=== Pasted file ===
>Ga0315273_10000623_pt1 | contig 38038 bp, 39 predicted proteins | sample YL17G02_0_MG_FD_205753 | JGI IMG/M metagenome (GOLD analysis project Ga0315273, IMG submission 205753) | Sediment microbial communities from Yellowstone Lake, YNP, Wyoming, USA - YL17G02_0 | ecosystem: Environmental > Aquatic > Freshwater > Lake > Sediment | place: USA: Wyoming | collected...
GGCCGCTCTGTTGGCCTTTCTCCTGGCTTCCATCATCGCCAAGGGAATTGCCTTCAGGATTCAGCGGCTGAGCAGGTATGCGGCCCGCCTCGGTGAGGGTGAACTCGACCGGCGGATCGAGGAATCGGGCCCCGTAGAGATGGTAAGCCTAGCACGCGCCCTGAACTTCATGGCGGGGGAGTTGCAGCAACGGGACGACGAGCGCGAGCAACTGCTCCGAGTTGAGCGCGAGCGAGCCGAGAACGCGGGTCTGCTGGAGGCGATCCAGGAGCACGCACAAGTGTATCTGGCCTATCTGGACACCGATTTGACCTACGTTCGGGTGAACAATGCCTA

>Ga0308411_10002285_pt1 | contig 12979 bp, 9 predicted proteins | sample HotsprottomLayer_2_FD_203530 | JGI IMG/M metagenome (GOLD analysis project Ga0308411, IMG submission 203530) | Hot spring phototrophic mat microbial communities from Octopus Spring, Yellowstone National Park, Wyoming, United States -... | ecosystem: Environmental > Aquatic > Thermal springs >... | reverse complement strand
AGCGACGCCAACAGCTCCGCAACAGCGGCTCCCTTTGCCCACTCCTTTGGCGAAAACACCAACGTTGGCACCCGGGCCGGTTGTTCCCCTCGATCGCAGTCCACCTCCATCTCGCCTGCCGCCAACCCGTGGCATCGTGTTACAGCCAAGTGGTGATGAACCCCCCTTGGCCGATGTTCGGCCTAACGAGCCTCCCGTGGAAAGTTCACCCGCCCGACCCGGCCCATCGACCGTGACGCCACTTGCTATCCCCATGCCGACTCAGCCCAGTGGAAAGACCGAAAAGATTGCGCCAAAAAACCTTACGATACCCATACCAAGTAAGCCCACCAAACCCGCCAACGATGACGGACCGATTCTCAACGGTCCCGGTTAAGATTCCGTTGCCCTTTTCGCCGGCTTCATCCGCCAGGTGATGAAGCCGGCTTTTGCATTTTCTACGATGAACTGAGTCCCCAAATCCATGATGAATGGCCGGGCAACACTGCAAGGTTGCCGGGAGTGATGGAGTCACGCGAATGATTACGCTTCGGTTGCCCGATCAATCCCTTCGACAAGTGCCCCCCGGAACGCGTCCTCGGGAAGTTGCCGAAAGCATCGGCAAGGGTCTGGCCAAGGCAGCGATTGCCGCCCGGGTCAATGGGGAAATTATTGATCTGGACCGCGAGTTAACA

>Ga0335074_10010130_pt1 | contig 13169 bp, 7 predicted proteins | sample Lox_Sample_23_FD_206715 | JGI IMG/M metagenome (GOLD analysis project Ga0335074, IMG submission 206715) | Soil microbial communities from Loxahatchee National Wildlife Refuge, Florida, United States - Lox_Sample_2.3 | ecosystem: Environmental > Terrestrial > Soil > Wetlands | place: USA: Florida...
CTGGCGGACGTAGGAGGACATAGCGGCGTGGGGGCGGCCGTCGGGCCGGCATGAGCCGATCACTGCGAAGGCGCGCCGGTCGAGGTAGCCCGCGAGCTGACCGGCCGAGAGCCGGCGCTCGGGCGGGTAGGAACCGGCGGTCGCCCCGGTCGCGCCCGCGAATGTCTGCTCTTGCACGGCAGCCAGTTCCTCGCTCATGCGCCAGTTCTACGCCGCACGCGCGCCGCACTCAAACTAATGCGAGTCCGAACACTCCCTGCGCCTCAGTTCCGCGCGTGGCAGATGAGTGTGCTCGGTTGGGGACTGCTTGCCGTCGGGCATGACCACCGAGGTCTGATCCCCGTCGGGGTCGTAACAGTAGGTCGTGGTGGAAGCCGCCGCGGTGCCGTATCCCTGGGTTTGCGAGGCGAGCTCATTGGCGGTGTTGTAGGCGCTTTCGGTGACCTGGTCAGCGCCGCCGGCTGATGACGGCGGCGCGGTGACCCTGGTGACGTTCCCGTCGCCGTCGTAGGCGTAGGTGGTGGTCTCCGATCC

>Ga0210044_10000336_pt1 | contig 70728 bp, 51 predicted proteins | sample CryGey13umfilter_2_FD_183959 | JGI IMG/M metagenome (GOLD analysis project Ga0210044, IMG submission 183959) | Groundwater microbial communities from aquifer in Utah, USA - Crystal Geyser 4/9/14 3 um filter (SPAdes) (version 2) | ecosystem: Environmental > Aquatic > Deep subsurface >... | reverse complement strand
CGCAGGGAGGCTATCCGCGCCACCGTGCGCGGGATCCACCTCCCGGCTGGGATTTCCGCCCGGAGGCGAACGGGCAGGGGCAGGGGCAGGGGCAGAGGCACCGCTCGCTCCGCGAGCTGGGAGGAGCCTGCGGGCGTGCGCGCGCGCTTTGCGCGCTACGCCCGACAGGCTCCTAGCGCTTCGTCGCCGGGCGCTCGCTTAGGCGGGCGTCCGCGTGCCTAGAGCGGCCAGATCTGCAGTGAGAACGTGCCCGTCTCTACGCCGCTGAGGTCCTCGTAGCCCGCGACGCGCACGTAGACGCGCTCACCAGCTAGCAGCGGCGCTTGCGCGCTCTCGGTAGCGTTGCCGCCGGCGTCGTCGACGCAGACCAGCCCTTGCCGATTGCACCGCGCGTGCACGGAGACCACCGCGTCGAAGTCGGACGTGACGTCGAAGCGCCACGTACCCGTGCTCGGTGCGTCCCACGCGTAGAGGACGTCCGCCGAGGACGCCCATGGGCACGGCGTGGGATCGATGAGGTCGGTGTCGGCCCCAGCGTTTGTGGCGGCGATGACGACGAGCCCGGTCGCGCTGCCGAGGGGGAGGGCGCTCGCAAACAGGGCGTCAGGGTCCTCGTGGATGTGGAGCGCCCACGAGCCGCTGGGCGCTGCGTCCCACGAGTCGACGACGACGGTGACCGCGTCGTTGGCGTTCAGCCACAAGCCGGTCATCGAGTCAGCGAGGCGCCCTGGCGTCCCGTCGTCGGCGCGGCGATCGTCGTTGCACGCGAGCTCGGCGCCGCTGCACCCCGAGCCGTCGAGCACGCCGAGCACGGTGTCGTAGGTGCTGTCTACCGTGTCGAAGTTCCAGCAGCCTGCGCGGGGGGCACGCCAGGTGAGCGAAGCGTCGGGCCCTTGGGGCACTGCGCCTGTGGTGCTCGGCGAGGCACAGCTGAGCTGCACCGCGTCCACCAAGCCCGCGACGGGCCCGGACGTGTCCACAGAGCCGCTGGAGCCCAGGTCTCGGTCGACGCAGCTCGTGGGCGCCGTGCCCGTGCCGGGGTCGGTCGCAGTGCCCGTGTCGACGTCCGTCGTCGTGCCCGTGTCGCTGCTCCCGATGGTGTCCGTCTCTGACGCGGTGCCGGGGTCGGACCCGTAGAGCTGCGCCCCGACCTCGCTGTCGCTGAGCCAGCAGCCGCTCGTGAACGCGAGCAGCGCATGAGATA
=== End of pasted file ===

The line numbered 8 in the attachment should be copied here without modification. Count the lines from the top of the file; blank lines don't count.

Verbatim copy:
CGCAGGGAGGCTATCCGCGCCACCGTGCGCGGGATCCACCTCCCGGCTGGGATTTCCGCCCGGAGGCGAACGGGCAGGGGCAGGGGCAGGGGCAGAGGCACCGCTCGCTCCGCGAGCTGGGAGGAGCCTGCGGGCGTGCGCGCGCGCTTTGCGCGCTACGCCCGACAGGCTCCTAGCGCTTCGTCGCCGGGCGCTCGCTTAGGCGGGCGTCCGCGTGCCTAGAGCGGCCAGATCTGCAGTGAGAACGTGCCCGTCTCTACGCCGCTGAGGTCCTCGTAGCCCGCGACGCGCACGTAGACGCGCTCACCAGCTAGCAGCGGCGCTTGCGCGCTCTCGGTAGCGTTGCCGCCGGCGTCGTCGACGCAGACCAGCCCTTGCCGATTGCACCGCGCGTGCACGGAGACCACCGCGTCGAAGTCGGACGTGACGTCGAAGCGCCACGTACCCGTGCTCGGTGCGTCCCACGCGTAGAGGACGTCCGCCGAGGACGCCCATGGGCACGGCGTGGGATCGATGAGGTCGGTGTCGGCCCCAGCGTTTGTGGCGGCGATGACGACGAGCCCGGTCGCGCTGCCGAGGGGGAGGGCGCTCGCAAACAGGGCGTCAGGGTCCTCGTGGATGTGGAGCGCCCACGAGCCGCTGGGCGCTGCGTCCCACGAGTCGACGACGACGGTGACCGCGTCGTTGGCGTTCAGCCACAAGCCGGTCATCGAGTCAGCGAGGCGCCCTGGCGTCCCGTCGTCGGCGCGGCGATCGTCGTTGCACGCGAGCTCGGCGCCGCTGCACCCCGAGCCGTCGAGCACGCCGAGCACGGTGTCGTAGGTGCTGTCTACCGTGTCGAAGTTCCAGCAGCCTGCGCGGGGGGCACGCCAGGTGAGCGAAGCGTCGGGCCCTTGGGGCACTGCGCCTGTGGTGCTCGGCGAGGCACAGCTGAGCTGCACCGCGTCCACCAAGCCCGCGACGGGCCCGGACGTGTCCACAGAGCCGCTGGAGCCCAGGTCTCGGTCGACGCAGCTCGTGGGCGCCGTGCCCGTGCCGGGGTCGGTCGCAGTGCCCGTGTCGACGTCCGTCGTCGTGCCCGTGTCGCTGCTCCCGATGGTGTCCGTCTCTGACGCGGTGCCGGGGTCGGACCCGTAGAGCTGCGCCCCGACCTCGCTGTCGCTGAGCCAGCAGCCGCTCGTGAACGCGAGCAGCGCATGAGATA